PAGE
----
SOUTHEY, ROBERT, an eminent English poet and author, was born in the year 1774. He began to write verse at the age of ten. In 1792 he was expelled from the Westminster School for writing an essay against corporal punishment. He then entered one of the colleges of Oxford University, where he became an intimate friend of Coleridge. While residing at Lisbon he began a special study of Spanish and Portuguese literature. In 1813 he was appointed poet-laureate of England, and in 1835 received a pension from the government. He died in 1843. Southey, Coleridge and Wordsworth are often called "The Lake Poets," because they lived together for years in the lake country of England, and in their writings described the scenery of that beautiful region.

TENNYSON, ALFRED, is considered the greatest poet of his age, and one of the great English poets of modern times. He was born in the year 1809, and educated at Cambridge University. In 1850 he gave to the world "In Memoriam," his lament for the loss by death of his friend, Arthur H.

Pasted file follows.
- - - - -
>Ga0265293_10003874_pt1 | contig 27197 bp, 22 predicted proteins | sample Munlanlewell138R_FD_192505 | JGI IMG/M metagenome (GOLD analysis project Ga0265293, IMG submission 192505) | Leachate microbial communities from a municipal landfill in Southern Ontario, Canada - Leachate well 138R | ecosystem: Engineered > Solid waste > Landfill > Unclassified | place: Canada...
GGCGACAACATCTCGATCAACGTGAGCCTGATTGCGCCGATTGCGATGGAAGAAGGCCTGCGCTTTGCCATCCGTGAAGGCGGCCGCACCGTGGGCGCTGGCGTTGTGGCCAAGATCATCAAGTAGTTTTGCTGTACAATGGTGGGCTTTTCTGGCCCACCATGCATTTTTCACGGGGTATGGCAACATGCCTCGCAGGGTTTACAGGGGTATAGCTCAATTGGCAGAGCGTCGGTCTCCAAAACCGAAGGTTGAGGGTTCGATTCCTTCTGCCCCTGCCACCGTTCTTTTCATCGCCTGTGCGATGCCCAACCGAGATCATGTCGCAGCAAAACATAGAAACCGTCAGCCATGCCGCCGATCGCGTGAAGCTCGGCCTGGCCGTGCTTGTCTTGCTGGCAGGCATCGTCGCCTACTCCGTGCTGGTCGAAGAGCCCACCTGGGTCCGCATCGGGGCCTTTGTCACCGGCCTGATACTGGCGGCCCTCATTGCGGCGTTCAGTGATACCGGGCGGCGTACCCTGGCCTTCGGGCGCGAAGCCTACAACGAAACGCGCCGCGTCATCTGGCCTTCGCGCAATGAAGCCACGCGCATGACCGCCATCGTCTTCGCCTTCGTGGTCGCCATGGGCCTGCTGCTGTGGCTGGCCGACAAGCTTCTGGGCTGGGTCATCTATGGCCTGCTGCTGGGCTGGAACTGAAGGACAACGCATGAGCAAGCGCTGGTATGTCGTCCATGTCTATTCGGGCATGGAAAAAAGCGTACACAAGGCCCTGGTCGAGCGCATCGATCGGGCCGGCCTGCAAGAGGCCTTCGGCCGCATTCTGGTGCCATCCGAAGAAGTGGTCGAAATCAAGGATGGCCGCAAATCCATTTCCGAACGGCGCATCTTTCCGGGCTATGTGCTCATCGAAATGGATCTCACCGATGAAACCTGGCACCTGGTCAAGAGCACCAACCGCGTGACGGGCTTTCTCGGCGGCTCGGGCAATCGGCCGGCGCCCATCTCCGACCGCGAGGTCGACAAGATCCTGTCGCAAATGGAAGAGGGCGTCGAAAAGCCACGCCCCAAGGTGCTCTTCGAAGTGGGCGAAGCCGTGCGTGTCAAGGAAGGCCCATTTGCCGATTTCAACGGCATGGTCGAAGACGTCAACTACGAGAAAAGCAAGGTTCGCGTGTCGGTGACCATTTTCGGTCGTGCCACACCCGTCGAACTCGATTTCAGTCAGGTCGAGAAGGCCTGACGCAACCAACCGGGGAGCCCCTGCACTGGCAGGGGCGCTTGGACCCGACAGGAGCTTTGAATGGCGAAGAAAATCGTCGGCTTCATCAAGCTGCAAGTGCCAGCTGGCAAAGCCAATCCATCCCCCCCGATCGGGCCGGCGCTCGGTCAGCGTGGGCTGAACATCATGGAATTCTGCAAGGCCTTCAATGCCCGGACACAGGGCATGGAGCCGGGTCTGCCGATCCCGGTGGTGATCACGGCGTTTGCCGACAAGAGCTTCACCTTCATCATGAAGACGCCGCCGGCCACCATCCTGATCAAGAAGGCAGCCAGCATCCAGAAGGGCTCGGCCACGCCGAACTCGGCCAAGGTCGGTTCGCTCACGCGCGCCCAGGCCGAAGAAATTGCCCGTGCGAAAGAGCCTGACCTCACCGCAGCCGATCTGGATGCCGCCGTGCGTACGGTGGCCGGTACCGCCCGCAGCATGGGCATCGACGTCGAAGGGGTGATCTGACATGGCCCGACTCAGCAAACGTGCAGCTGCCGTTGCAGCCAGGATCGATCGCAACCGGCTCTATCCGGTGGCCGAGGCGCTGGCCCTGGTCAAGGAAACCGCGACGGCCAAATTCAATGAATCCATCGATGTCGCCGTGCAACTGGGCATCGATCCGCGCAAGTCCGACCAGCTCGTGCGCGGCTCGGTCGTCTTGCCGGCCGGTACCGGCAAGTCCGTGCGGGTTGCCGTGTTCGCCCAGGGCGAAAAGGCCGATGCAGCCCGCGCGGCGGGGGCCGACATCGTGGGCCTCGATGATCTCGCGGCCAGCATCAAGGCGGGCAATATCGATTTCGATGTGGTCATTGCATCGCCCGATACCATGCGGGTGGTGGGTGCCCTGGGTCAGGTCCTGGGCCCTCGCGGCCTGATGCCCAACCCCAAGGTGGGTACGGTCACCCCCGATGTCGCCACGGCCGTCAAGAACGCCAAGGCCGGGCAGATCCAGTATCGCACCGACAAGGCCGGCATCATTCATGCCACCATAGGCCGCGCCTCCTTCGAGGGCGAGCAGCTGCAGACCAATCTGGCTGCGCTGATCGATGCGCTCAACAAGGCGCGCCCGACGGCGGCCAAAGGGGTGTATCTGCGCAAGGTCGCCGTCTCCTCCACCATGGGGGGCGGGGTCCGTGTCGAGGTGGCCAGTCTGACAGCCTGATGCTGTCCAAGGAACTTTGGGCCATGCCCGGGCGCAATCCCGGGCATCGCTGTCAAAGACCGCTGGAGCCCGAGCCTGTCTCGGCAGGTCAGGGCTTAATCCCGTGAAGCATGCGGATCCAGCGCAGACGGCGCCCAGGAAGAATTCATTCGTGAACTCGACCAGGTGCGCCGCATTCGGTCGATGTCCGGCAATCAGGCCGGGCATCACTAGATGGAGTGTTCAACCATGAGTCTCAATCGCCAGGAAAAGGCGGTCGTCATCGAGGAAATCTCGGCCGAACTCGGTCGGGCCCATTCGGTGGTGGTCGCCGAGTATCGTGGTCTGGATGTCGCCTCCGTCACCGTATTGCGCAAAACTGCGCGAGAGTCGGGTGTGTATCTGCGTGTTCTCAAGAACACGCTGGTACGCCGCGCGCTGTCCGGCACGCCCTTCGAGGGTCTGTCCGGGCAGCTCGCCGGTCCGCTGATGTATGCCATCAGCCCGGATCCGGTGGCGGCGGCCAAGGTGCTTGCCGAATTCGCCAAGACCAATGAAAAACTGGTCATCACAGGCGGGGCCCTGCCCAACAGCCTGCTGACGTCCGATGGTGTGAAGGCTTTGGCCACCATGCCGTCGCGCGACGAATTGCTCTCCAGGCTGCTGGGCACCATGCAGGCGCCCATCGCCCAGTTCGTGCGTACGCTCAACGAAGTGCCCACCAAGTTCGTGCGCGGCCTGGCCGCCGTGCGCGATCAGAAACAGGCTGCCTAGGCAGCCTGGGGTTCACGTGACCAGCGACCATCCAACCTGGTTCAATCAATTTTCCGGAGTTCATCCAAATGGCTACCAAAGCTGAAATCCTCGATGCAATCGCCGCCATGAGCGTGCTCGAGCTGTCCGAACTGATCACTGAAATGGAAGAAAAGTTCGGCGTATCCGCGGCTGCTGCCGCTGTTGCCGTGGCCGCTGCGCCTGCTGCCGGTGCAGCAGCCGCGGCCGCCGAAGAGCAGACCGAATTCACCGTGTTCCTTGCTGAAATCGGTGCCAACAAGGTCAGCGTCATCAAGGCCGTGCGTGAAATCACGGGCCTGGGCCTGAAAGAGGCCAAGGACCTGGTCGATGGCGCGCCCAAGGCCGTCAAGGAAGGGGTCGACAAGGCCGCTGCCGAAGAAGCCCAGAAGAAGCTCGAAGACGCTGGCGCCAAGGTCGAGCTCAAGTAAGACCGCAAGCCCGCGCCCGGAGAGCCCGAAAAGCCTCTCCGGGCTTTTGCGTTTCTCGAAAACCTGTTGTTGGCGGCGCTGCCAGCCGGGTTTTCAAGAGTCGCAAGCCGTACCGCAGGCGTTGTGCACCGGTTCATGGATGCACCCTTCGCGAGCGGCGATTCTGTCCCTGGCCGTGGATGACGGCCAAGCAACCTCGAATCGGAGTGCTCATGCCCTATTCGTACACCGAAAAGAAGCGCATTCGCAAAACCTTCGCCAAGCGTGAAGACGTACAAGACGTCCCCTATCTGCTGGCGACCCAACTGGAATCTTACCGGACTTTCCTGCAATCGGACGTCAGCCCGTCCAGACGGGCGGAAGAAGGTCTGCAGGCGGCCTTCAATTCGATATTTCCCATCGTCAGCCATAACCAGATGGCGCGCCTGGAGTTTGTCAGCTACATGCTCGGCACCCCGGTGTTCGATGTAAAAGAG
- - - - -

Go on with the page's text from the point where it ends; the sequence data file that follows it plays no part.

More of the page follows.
Hallam. In 1851 he succeeded Wordsworth as poet-laureate of England. His poems, long and short, are general favorites. His "Idyls of the King,"

"The Princess," "Maud," and "In Memoriam" are his chief long poems.

These are remarkable for beauty of expression and richness of thought, of which Tennyson was master. He died in 1892, lamented by the entire English-speaking world, and was buried in Westminster Abbey. Tennyson always loved the sea, the music of whose restless waves awakened an answering echo in his heart.